The Court's previous memorandum and order made clear that Plaintiff had stated a plausible claim that Officer Farrelly unilaterally detained her based solely on suspicion of a civil immigration violation prior to receiving any directive to do so from ICE. Moreover, the Court found that Plaintiff plausibly alleged that the length of her detention was unreasonable based on the purported initial justification for the stop. The Court, however, agreed with Defendants that once Officer Farrelly was directed by ICE to detain Plaintiff, his actions from that point on, standing alone, did not violate Plaintiff's constitutional rights (or, at the very least, no such violation was clearly established at the time). In other words, the Court identified a narrow time period during which Officer Farrelly's actions may have amounted to a constitutional violation of a right that was clearly established. The relevant time period began with Officer Farrelly's decision to stop Plaintiff's vehicle and ended with his communication with ICE. Yet defense counsel wholly fails to address the potential conflicting defenses that may be asserted by Officer Farrelly and the County as it pertains to Officer Farrelly's conduct during the relevant portion of the stop. Instead, defense counsel rehashes the arguments previously made by Defendants and rejected by the Court.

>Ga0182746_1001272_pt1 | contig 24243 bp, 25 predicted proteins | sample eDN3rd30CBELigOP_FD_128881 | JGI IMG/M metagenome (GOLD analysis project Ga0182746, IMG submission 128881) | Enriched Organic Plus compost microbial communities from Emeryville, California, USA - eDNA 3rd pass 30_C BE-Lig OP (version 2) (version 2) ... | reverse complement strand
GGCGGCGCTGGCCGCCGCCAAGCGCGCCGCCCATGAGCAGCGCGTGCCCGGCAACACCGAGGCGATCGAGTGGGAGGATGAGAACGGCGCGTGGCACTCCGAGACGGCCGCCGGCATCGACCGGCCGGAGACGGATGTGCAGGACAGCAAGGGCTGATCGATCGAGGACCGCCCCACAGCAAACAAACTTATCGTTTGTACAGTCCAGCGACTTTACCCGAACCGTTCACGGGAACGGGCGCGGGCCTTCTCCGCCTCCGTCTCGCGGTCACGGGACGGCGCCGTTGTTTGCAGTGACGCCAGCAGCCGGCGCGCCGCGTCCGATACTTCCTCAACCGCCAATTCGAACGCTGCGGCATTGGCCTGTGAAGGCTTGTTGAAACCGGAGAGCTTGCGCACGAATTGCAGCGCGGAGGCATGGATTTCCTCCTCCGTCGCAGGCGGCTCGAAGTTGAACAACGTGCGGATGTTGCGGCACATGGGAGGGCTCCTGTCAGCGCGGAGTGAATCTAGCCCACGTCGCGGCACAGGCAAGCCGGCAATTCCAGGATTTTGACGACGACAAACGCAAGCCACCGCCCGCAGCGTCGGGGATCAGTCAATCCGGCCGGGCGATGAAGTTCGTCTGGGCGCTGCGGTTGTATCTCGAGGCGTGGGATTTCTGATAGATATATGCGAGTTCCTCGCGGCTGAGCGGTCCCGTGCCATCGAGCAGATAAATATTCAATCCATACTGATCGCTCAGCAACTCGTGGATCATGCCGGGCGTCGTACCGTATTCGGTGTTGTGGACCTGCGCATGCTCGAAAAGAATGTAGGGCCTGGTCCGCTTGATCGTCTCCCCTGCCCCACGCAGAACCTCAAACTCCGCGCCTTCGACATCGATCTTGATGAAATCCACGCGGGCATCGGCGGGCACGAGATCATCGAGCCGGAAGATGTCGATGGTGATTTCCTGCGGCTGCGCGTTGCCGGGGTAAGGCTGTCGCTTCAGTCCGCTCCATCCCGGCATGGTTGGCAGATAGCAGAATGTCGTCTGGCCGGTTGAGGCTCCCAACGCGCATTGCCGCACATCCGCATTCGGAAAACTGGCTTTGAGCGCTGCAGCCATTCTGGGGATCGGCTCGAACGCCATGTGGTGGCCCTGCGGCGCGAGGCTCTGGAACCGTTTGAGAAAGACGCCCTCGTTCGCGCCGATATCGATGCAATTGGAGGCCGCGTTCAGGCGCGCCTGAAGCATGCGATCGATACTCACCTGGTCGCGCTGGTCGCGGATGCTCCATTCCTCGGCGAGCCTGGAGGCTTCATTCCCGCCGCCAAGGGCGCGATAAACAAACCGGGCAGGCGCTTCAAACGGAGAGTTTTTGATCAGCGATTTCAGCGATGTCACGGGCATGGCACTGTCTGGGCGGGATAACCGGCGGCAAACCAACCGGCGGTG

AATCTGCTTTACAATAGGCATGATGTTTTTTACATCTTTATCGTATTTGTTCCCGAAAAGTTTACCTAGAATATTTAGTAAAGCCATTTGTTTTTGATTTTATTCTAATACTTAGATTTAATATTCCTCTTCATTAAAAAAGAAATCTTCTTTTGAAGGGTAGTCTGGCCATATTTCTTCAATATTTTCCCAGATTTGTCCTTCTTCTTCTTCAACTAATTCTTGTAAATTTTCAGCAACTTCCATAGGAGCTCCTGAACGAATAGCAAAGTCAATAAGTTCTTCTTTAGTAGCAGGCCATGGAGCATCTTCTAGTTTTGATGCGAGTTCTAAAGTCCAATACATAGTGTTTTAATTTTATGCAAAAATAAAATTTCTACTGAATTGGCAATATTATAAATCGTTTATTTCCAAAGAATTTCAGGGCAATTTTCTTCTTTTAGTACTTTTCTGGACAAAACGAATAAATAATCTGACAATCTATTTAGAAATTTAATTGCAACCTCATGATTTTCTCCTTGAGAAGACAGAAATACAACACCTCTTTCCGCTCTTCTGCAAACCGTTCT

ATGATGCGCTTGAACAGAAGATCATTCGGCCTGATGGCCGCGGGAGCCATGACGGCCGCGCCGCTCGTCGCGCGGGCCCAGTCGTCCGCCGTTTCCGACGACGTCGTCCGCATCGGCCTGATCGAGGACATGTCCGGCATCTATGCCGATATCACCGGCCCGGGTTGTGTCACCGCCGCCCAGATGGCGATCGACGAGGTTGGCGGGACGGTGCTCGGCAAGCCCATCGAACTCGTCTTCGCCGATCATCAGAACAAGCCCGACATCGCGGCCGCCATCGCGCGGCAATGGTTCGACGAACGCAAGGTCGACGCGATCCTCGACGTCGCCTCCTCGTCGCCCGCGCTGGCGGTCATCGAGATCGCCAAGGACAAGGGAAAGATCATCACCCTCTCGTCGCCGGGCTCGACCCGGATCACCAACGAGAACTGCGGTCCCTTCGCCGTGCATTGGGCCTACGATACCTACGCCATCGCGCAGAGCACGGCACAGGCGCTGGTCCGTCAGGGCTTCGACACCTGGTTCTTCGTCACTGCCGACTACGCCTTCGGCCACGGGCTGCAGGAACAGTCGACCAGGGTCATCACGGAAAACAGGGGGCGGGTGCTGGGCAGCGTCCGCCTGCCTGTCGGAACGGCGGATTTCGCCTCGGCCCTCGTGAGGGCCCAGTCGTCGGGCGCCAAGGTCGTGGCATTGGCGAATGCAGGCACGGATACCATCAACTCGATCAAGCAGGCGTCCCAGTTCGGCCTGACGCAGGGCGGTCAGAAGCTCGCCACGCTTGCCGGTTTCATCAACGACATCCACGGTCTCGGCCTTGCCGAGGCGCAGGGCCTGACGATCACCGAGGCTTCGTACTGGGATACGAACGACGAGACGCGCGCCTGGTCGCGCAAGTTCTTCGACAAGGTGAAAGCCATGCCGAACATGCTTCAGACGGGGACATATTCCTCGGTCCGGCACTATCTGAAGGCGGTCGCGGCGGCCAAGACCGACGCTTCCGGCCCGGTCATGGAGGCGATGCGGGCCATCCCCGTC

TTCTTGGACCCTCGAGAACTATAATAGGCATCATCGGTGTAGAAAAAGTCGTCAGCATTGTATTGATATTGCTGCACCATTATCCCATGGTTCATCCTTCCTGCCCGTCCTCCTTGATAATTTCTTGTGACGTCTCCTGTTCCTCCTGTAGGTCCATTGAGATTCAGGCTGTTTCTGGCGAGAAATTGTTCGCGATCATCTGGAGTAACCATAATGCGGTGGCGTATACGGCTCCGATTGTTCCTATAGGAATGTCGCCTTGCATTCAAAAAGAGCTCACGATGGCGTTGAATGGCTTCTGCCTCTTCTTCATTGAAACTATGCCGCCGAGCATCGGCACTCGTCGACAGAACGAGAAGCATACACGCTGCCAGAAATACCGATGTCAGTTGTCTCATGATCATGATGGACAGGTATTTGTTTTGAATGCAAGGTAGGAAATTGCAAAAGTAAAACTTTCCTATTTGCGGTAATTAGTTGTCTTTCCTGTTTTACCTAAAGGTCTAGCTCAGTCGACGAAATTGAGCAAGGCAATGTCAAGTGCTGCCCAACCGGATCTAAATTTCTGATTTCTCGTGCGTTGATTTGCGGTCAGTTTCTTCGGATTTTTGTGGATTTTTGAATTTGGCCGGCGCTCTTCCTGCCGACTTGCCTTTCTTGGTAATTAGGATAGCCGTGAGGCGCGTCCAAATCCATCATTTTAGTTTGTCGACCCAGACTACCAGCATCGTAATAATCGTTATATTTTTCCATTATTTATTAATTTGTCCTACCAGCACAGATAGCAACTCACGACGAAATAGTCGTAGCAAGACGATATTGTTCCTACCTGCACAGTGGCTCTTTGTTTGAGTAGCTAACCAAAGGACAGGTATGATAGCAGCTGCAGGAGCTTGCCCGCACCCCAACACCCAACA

First, defense counsel contends that he previously argued that Officer Farrelly was acting within the scope of his employment and consistent with his training “at all relevant times.” (ECF No. 40 at 3.) This is a mischaracterization of counsel's argument. In fact, counsel argued that neither Officer Farrelly nor Baltimore County were subject to liability under § 1983 because Officer Farrelly was acting under color of federal-not state-law when he arrested Plaintiff at ICE's direction. Whether Officer Farrelly was acting under color of federal or state law at the time he arrested Plaintiff, however, has no bearing on whether he was acting within the scope of his employment and consistent with his training prior to receiving directions from ICE-i.e., the relevant time period. Thus, defense counsel did not previously and does not now address Officer Farrelly's conduct “at all relevant times.” To the contrary, he fails to address his conduct at the only relevant time. In this regard, counsel's current motion simply does not aid the Court in any way.